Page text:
Talk to us older farts, we remember those carbo loaded school lunches we adored. On thick white china plates with real silver we collected at the beginning of the line. Later, when I was in college, I worked food service and ran a big ole dishwasher that made those fat white plates sparkle. We also were taught to lift squares of that jello from the large pan with our bare hands and flop them on a piece of lettuce on the little version of the fat white plates. Very efficient.

jenny_o said...

I didn't get the gene for quick eating. In grade school I never got to play outside because it took so long to finish my lunch. I never got the gene for eating with my fingers either - greasy fingertips - ack!

So I'm behind you all the way, Pearl! I think we should lead by example. Let's both take our good china and silverware, plus a pillow and a light blankie, to work starting on Monday. After lunch, we'll just plonk ourselves on the desk and have a quick nap. No one will mind. I'm sure of it.

sage said...

I am eating a very late lunch at my desk, but this if okay, because I am taking time to visit friends and comment on their blog posts! Sometimes I eat lunch out, but it is generally a business meeting. The Europeans do many things right. Now, I have a couch in my office, should I take a nap?

Catalyst/Taylor said...

In fact, the Spanish peoples do eat lengthy lunches accompanied by wine after which they go home (or to a young lady's home) where they have a "siesta" (unless it's at the young lady's home.) Then they return about 4, work until 8, eat their evening meal around 9 p.m. or later and then go to nightclubs until the very early hours.

For transferring this to Minnesota I would suggest you try to find someone in Spain named Juan Carlos. He should be able to handle it.

Elephant's Child said...

When I watch small fry strenously resisting nap time I think to myself 'Some day you would kill for that nap'. Bliss.
Jello? Shudder. Dessert. And not a popular one at that.

Sioux said...

Oui. It IS true. I think it's an hour and half or two hour break for lunch. And wine? But of course….

injaynesworld said...

I totally remember that Jello. :)

Rory Grant said...

I'm with Delores on this one. Gimme a liquid lunch and I won't return. I recall going for one such lunch in 1990 - they are still waiting for me to return.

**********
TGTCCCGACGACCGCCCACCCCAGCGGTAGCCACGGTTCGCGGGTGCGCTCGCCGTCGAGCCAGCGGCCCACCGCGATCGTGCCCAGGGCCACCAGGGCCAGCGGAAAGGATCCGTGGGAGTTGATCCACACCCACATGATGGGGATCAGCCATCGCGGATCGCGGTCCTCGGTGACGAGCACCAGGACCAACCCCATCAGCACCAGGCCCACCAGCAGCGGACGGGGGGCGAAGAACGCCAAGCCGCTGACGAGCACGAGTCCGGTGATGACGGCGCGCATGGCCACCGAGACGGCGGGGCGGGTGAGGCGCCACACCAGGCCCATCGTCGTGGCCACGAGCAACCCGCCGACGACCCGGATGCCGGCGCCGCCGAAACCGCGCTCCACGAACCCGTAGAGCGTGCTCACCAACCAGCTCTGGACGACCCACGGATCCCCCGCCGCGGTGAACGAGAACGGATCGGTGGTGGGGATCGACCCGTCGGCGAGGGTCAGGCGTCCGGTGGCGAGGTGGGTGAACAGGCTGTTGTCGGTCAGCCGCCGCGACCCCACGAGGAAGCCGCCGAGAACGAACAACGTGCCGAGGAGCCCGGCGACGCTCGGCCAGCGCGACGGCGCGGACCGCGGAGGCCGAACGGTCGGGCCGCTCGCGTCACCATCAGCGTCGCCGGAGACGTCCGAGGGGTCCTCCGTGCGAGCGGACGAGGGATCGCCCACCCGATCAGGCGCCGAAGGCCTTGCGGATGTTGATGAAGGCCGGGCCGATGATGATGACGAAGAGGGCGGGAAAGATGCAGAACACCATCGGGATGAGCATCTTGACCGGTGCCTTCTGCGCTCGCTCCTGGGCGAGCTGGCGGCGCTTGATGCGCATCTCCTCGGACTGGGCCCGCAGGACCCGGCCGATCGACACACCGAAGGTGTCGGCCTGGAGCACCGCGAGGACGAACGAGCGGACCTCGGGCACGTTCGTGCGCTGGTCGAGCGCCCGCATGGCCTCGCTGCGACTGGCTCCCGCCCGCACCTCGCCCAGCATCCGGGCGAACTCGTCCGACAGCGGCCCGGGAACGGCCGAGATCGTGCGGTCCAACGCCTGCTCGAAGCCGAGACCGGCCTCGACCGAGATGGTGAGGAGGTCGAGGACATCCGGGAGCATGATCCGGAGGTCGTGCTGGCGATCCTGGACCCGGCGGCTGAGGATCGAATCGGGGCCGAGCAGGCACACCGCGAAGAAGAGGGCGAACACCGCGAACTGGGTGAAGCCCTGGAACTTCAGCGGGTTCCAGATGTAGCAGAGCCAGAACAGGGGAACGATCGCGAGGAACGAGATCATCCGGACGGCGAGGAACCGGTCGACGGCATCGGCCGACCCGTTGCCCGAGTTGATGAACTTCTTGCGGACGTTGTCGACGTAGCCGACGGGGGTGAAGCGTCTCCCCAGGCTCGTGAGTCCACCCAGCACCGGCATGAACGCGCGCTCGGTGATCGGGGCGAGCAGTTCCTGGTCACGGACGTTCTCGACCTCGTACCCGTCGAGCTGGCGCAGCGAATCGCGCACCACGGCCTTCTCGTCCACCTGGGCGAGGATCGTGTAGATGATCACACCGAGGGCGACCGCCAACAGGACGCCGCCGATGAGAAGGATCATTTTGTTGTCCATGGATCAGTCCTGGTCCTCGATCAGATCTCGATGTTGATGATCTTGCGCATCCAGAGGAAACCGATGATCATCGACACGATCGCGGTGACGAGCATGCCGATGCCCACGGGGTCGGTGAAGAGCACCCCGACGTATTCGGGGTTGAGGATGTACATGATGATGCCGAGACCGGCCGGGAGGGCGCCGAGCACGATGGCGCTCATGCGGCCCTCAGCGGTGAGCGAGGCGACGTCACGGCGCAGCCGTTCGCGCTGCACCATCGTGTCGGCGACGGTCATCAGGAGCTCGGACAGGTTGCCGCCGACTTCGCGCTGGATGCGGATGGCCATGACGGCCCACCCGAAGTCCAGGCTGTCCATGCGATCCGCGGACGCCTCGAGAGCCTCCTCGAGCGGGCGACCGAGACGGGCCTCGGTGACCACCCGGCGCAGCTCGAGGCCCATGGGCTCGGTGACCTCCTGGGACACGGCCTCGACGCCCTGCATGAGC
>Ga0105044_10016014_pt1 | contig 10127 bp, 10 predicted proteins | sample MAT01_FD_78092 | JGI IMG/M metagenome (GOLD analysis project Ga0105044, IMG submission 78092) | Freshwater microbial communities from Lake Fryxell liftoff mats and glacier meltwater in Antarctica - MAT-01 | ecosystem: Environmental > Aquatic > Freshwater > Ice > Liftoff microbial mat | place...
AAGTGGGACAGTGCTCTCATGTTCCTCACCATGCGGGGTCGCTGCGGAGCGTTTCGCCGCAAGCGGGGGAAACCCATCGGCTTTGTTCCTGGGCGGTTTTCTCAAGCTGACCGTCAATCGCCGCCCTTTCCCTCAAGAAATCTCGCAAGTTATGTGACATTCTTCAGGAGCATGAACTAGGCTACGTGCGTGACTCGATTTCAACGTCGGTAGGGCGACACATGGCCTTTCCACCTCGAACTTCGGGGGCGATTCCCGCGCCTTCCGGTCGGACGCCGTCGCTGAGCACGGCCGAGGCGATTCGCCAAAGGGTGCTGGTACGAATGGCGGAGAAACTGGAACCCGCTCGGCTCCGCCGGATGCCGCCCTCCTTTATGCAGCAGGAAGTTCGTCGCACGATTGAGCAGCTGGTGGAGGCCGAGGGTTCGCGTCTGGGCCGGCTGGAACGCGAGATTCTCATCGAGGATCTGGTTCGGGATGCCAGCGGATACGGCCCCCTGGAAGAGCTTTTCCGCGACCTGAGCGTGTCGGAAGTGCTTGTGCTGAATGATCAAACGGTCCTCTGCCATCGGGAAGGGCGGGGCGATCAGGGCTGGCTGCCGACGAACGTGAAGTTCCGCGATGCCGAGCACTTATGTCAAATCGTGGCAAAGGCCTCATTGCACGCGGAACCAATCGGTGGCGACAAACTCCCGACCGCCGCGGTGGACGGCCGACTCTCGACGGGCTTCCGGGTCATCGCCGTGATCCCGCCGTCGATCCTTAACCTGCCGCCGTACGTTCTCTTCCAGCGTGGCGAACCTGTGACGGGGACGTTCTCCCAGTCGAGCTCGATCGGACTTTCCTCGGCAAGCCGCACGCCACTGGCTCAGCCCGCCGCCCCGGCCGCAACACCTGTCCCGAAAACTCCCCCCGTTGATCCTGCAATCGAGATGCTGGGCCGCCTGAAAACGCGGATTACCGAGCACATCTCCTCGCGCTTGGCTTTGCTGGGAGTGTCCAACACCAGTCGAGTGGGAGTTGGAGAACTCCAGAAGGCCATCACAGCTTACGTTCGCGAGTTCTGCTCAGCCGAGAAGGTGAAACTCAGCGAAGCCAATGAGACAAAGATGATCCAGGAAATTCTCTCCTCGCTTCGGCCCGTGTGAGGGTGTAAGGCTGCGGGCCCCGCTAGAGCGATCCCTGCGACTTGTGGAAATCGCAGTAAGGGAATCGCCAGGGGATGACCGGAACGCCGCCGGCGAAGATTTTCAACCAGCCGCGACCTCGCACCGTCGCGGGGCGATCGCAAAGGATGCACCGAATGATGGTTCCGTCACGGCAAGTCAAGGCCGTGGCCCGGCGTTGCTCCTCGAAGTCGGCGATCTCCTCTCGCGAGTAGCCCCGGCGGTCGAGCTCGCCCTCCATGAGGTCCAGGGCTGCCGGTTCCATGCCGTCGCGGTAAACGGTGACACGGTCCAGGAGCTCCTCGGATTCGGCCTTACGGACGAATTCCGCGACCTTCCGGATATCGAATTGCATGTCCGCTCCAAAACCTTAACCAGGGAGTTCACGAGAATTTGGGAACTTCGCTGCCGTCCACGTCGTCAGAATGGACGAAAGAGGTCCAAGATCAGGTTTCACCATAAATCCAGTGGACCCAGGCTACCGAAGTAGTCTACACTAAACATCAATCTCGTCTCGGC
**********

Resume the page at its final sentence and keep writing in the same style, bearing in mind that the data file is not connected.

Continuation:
River said...

It's true that in some parts of Europe lunch is accompanied by wine and a siesta, Spain for instance and I believe parts or all of Mexico too, you could always move there.
School in Australia doesn't have cafeterias until you get to Uni level. Primary and high schools, everybody ate outside wherever they could find a seat, most kids brought sandwiches from home, a few ordered their lunch from the "tuckshop".
At work, well I always worked in factories, we didn't have to punch out for lunch, but everyone stopped work when the whistle blew and started again at the second whistle, no one got paid for lunch.

Linda O'Connell said...

Lime Jell-O, Ha! The only thing I used it for (as a summer camp director) was tossing it on the gym mats (outdoors)and letting the students use it as a slip and slide. True! Nobody would eat it, ever, so why not put it to good use?

Launna said...

Haha Pearl... unfortunately I sit and eat my lunch at my desk whilst continuing to work... what is the lunch thing they do in Europe.. I want that implemented in Nova Scotia too... :)

Jo-Anne Meadows said...

Wine with lunch is only something we do at special occasions like birthdays and Christmas Day

Jono said...

Jell-o and Miracle Whip. Isn't that a Lutheran staple? If we decided to have meals the way they do in Europe, we may not have time to attack countries.

Daisy said...

My mom used to make lemon jello with shredded carrots and pineapple in it. I ate it back then, but I have no idea why. :D

ThreeOldKeys said...

For years a dear lady relative made fancy jello rings, and filled the center with miracle whip. She did learn to serve it "on the side" so that when no one touched it, she could put it back in the fridge.

The elementary school dessert I remember hating was a square of dry cornbread with a little syrup drizzled on it.

Glad to see you're still Good and Funny, Ms. Pearl.